“There remain only a few rich people and many poor. Ninety percent of Lebanese are poor today. They sell what is left of their possessions to survive. I’m afraid of an economic catastrophe ahead because of corruption, mismanagement, and plundering of public funds and resources.” Words spoken by outgoing President Michel Aoun back in 1995. It is far from ironic that this is exactly the state Aoun leaves Lebanon at the end of his presidency in 2022, given his deliberate hand in leading the country to this tragedy.
Back then, as an exiled leader determined to reclaim Lebanon’s presidency after being driven out by Syrian forces in 1990, Aoun claimed to seek “a modern state, a state of law, all while respecting public liberty; an honesty in the administration of the state.”
The obstacle to this “modern state,” Aoun had us believe, were outsiders, primarily the “pyromaniac firefighter” that was Hafez al-Assad’s Syria — a position Aoun conveniently surrendered when he allied himself with Hezbollah, visiting Damascus in 2008 when it became apparent the path to power ran through Hezbollah and its own partnership with the Syrian regime.
The truth, however, is that Lebanon’s ailments were always rooted in Lebanon. And Aoun’s talk of a modern state appeared to be a smokescreen to mislead those who followed him into thinking the path to reform lay with the general.
As the past six years have made all too clear, his objective seemed squarely fixed on gaining a permanent seat for himself at the table of Lebanon’s sectarian elite and securing his legacy.
The evidence lies in the abysmal state in which Aoun has left the country. During his presidency, Lebanon’s economy plunged into the “most devastating, multi-pronged crisis in its modern history.” Roughly 82% of the population are now impoverished, largely driven by the sharp loss in the value of its currency: 40,000 pounds buys $1 today, up from 1,500 pounds in 2019. Bank deposits are frozen, pensions are worthless, and prices are skyrocketing — inflation was 154% in 2021.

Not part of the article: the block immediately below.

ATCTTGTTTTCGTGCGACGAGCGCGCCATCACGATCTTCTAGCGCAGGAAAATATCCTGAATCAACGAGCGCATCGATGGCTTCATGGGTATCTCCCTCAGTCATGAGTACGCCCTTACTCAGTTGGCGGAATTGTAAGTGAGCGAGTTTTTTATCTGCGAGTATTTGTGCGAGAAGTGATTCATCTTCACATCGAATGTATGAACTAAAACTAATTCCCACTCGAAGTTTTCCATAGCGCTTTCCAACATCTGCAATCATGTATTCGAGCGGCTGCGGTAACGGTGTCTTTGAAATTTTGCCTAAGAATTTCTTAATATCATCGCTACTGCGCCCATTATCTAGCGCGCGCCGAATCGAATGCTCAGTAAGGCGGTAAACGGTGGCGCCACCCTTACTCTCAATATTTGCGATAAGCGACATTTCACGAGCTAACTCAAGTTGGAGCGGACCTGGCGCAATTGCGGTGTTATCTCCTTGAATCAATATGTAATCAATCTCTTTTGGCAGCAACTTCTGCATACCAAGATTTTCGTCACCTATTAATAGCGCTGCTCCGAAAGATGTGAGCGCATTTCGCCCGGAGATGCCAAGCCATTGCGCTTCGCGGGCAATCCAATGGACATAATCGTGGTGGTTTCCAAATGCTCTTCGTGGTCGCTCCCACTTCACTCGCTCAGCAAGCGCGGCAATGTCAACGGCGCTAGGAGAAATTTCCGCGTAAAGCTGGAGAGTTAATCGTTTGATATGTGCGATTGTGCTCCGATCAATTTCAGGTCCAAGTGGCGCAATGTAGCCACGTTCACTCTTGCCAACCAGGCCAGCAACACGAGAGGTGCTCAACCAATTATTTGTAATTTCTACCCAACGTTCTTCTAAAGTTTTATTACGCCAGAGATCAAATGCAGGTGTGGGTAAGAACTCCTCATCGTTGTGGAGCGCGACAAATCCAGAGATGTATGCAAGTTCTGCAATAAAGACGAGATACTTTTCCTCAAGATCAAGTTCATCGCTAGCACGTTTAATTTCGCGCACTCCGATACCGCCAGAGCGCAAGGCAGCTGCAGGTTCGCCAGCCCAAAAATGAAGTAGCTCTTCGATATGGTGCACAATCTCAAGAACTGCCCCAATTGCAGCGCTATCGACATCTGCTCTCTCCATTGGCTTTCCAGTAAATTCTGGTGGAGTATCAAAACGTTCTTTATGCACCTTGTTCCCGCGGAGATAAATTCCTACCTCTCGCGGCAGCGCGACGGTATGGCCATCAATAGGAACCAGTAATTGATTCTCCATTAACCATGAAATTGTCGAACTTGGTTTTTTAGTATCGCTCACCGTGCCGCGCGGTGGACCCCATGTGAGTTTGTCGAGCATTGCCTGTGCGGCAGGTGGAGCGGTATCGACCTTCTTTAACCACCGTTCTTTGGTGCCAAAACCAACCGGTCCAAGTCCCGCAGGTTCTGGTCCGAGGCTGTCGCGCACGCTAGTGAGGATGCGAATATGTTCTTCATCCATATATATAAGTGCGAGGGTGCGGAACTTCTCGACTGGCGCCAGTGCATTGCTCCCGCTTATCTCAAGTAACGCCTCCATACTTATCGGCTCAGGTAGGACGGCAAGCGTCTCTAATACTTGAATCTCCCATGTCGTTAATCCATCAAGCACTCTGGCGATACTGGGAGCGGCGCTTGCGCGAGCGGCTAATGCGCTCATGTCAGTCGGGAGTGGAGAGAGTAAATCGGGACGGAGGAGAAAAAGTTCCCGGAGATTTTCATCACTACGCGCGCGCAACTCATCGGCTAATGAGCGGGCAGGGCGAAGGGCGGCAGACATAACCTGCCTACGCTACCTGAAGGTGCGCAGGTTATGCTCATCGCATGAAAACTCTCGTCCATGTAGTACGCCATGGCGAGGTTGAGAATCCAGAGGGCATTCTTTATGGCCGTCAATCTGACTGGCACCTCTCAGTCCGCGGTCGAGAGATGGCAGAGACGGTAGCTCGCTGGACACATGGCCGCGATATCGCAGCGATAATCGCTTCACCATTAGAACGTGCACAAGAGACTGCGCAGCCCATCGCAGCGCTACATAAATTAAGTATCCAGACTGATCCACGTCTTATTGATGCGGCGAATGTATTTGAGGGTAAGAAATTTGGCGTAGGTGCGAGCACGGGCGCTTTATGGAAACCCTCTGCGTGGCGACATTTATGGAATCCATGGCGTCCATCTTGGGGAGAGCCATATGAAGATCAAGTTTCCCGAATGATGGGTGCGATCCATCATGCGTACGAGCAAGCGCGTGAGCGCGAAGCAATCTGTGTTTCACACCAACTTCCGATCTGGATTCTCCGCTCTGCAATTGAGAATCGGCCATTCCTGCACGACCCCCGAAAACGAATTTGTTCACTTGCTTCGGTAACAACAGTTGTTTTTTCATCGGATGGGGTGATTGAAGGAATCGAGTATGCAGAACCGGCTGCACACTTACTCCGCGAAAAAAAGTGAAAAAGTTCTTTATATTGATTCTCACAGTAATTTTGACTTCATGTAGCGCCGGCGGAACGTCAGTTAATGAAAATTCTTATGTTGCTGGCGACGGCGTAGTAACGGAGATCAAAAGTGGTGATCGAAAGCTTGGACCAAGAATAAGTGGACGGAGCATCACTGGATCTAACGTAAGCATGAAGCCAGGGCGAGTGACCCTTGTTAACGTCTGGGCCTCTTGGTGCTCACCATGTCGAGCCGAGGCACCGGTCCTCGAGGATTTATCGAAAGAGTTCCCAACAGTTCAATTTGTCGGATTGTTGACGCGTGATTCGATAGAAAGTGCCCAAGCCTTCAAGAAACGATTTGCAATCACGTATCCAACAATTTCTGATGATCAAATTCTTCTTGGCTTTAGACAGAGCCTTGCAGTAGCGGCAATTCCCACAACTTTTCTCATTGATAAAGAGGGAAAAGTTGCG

For the first nine months of 2021, Lebanon sat without a government while the economy collapsed. There was no government to respond to the crisis, engage with potential foreign donors, shepherd through desperately-needed legislation, or issue emergency support funds for people sinking into poverty. As reviled as much of the Lebanese elite is, not having a government to at least operate at a basic level of state functionality made an already dire economic situation far worse.
Aoun was largely responsible for the political impasse with then-Prime Minister Saad Hariri that prevented the formation of a government. The firebrand leader is reported to have insisted on conditions, including on granting himself greater powers and demanding that his party, the Free Patriotic Movement (FPM), retain key ministries, notably the energy portfolio. Instead of responding to the crisis with a sense of urgency and forming a government with haste, the president forewent his public responsibilities and expended his efforts on expanding his own power and that of his associates.
Obstruction — withholding his signature and support needed to form a government — was a weapon frequently deployed by the president for self-serving means, even as circumstances became increasingly dire for the Lebanese people. In fact, Lebanon was without a government for nearly half of Aoun’s time in office, often due to the president’s refusal to sign decrees accepting a new prime minister or government unless his conditions were met.
This gross dereliction of duty pales against the calamitous negligence of allowing stockpiles of ammonium nitrate to sit in Beirut’s port for years, resulting in one of the world’s largest non-nuclear explosions in August 2020. Aoun was well aware of the ammonium nitrate before the blast and did nothing about it. Afterwards, instead of immediately pursuing a fact-finding mission, Aoun rejected an international probe as “a waste of time” and refused to dismiss senior officials implicated in the explosion.